What an amazing story, worthy of Shakespeare. It seems that the Jewish race has been targeted for extinction by many more than Hitler. Their entire existence has been one existential threat after another. The events in this book take place somewhere around 450-400 BC, after the exiles have returned to Jerusalem, still slaves basically to another king and another people, Persians this time. Esther, a Jew, becomes queen to the Persian king in effect to save the Jews from destruction. This book is famous for never mentioning God, but his providence rings clearly throughout.
Haman becomes a big shot and the king elevates him above everyone else. He expects all the little people to bow down to him, but the Jew, Mordecai, refuses to do so. It so happens this was the same Mordecai who had taken Esther as his daughter when her parents either died or had abandoned her, the text doesn’t say. So Mordecai has a pretty important inn with the king, and Haman has no idea. Since Mordecai won’t bow down to him, he not only wants to destroy him, but all the Jews as well. In chapter 3 we read:
5 When Haman saw that Mordecai would not kneel down or pay him honor, he was enraged. 6 Yet having learned who Mordecai’s people were, he scorned the idea of killing only Mordecai. Instead Haman looked for a way to destroy all Mordecai’s people, the Jews, throughout the whole kingdom of Xerxes.
This was the last time in the OT that the Jews are targeted for extinction, and God would not let that happen. To this end, a Jew is made Queen, she has the King’s ear, and they are saved.
The way this is all done is what makes it Shakespeare-esque. Esther holds a banquet for the King and Haman, tells them she has a special announcement. As a result, Haman gets an ever bigger head than he already had, and he brags to all his family and friends how great he is; in fact, the Queen is even throwing a banquet in his honor! So his friends and family tell him he should build a huge 75 foot gallows to hang Mordecai on, which he does.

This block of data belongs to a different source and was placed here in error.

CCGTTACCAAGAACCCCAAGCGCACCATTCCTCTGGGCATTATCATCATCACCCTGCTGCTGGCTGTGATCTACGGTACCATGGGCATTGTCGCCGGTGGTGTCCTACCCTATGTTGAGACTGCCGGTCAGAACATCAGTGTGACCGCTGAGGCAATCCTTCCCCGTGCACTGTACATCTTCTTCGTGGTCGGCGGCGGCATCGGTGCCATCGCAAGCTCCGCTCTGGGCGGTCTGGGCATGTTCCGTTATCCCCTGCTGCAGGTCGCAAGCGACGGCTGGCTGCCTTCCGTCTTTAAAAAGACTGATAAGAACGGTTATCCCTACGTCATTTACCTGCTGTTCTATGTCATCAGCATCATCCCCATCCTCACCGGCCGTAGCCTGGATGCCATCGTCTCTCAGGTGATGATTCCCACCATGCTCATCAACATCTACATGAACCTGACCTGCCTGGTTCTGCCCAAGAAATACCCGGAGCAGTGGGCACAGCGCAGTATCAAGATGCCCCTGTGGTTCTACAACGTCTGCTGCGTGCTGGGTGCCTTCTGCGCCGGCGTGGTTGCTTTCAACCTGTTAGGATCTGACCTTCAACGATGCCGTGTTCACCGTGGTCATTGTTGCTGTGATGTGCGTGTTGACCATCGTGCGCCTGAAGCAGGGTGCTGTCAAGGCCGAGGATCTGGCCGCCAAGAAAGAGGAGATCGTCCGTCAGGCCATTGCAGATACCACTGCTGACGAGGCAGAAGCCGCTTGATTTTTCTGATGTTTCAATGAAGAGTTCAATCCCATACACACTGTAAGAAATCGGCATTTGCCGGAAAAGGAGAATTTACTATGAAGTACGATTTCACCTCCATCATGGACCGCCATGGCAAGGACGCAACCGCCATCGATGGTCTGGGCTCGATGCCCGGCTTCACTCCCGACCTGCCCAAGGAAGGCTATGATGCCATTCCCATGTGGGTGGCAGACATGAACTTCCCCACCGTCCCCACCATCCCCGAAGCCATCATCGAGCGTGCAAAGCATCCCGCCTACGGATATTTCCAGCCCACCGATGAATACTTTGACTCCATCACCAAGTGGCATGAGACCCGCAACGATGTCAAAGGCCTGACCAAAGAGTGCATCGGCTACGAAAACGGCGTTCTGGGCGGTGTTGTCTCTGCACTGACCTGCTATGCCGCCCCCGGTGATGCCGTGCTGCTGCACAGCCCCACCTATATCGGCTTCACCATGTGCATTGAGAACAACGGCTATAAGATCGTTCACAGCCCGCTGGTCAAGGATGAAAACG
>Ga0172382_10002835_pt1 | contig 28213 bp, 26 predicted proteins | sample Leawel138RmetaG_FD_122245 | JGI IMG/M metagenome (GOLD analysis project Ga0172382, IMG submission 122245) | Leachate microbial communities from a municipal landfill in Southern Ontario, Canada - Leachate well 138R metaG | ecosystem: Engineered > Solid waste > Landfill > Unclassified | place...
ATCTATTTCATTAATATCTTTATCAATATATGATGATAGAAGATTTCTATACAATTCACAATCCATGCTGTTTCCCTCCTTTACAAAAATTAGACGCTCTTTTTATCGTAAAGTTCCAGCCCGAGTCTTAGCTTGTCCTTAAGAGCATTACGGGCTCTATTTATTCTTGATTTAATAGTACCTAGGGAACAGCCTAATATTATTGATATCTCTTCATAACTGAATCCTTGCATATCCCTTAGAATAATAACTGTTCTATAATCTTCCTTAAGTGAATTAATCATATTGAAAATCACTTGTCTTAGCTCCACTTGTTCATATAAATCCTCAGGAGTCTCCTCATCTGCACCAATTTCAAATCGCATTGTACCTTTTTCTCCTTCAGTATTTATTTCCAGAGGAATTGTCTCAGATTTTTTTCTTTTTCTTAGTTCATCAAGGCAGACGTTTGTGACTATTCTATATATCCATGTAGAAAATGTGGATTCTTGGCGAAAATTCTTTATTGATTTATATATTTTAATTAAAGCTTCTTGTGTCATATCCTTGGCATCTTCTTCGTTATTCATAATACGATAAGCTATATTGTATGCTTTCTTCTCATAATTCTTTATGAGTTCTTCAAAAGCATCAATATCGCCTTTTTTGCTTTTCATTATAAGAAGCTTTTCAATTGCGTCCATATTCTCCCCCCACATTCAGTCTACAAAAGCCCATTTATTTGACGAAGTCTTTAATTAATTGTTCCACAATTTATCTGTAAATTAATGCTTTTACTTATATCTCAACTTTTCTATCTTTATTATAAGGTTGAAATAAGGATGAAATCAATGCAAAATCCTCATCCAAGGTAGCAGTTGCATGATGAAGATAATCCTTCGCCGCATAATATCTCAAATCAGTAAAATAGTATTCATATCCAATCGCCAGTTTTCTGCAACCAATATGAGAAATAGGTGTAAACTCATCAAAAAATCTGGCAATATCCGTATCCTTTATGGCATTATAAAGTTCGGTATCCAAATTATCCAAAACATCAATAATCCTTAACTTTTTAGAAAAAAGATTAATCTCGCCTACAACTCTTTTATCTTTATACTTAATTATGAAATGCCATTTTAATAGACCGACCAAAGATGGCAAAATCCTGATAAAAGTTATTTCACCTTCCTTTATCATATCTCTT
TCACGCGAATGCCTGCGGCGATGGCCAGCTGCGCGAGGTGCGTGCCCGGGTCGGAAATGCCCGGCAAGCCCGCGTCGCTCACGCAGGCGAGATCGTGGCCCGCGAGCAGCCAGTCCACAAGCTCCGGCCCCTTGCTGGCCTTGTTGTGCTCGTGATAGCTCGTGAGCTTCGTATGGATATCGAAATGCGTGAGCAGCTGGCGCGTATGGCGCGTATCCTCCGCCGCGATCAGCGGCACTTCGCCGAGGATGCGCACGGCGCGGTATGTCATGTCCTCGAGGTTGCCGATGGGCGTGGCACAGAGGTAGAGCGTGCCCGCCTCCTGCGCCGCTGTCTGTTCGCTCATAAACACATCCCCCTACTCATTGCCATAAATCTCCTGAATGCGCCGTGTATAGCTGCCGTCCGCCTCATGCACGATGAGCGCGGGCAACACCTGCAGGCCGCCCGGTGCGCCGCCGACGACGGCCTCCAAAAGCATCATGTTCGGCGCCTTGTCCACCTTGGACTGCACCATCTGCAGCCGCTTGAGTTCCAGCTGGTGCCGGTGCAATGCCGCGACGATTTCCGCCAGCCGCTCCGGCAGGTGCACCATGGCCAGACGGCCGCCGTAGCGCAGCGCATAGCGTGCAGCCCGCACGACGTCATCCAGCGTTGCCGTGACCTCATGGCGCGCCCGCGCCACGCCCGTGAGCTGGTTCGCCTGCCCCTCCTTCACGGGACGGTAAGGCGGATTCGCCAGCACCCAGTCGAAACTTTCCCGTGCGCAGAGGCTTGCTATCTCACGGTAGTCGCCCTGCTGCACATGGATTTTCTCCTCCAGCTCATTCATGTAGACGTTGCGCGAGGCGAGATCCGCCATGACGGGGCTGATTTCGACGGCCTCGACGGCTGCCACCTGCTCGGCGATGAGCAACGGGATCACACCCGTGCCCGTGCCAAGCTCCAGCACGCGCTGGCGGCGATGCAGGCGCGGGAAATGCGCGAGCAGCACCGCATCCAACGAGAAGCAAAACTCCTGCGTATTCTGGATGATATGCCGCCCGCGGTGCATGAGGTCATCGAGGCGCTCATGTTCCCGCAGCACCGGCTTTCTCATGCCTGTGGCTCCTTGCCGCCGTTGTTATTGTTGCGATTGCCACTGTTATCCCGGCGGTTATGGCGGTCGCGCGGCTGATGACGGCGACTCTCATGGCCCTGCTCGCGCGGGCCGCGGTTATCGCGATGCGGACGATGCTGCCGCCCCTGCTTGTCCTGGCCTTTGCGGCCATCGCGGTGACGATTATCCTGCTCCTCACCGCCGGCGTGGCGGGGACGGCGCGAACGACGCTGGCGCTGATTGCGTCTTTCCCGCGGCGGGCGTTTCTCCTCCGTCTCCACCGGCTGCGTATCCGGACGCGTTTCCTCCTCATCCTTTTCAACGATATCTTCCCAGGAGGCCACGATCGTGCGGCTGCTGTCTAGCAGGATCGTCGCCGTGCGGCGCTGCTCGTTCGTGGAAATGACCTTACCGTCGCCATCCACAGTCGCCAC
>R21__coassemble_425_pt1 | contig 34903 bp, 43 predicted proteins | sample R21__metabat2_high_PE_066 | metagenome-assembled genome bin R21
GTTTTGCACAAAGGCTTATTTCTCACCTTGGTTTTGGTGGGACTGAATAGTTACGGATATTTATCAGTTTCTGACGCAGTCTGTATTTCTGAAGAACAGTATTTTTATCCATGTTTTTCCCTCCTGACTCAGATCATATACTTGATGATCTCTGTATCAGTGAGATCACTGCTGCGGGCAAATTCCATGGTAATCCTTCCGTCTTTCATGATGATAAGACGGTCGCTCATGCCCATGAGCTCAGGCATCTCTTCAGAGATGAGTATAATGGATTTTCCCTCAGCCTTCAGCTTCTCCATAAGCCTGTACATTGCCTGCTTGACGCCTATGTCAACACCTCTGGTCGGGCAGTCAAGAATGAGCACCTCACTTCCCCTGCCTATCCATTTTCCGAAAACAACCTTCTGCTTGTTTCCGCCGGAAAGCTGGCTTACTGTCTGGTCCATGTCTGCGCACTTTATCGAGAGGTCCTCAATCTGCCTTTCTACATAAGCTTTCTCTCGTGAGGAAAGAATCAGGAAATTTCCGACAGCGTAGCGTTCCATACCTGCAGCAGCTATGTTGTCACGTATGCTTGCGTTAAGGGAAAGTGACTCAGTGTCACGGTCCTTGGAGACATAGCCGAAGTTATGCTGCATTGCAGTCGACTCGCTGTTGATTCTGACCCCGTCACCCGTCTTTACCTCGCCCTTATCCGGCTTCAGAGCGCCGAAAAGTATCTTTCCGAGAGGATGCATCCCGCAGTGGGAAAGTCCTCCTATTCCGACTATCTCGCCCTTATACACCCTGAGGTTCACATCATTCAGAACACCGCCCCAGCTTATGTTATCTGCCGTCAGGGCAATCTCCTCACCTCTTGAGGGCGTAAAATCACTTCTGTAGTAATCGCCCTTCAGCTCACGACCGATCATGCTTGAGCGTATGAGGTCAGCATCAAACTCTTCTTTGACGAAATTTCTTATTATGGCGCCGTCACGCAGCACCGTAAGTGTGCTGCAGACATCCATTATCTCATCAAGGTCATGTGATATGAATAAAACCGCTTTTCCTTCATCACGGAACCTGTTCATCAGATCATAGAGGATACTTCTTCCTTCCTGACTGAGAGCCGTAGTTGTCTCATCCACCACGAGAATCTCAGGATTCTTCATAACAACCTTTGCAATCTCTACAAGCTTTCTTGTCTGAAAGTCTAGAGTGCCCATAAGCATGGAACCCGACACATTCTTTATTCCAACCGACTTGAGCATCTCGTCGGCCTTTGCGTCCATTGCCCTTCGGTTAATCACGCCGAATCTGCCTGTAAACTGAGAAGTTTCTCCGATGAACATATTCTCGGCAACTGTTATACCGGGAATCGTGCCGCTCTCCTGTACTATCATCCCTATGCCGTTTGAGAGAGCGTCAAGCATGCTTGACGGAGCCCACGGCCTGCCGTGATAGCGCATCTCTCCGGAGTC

Chapter 6 is classic. Providentially, the king can’t sleep, so he has a book of the chronicles of his reign read to him, and finds out that Mordecai had exposed a plot to kill the king, but that nothing had been done to honor him for it. It just so happens that at that moment, Haman is in the court waiting to speak to the king about killing who else but Mordecai! So the king asks Haman, he thinks about him, what should be done for the man the king wants to honor, and of course he pours it on. Then the king tells him it’s Mordecai who is to be honored:
10 “Go at once,” the king commanded Haman. “Get the robe and the horse and do just as you have suggested for Mordecai the Jew, who sits at the king’s gate. Do not neglect anything you have recommended.”
11 So Haman got the robe and the horse. He robed Mordecai, and led him on horseback through the city streets, proclaiming before him, “This is what is done for the man the king delights to honor!”
Now Haman, and his wife and friends, know he’s screwed. For some reason, we read in this chapter, that since Mordecai is of Jewish origin Haman is doomed. Somehow I think they know of this God whom the Jews worship. Haman is then hanged on the gallows he had prepared for Mordecai. Delicious irony. The king then issues and edict for the Jews to be protected, and something interesting happens in chapter 8:
17 In every province and in every city to which the edict of the king came, there was joy and gladness among the Jews, with feasting and celebrating. And many people of other nationalities became Jews because fear of the Jews had seized them.
God’s heart has always been that all the nations of the world would be blessed through the Jews, and through the Jews came Jesus of Nazareth to make that a reality. God does it all by turning things upside down, by taking the plans of his enemies and using them to bless his chosen people. Much of the irony we see in the Cross we see prefigured here in Esther. The thief, Satan himself, comes to kill, steal and destroy, but Jesus comes that we may have life, and have it abundantly!
Another thought that this story highlights for me, a theme that runs throughout scripture: It is God himself who saves, and he uses human means to do it. None of this would have happened if God had not told us that it is he who will “save his people from their sins,” a sovereign God who providentially moves all things to redeem for himself a people who will be his very own. Our salvific confidence is in his will and his power and his provision, not our performance. We are no longer under law, but under grace. He is a God who saves!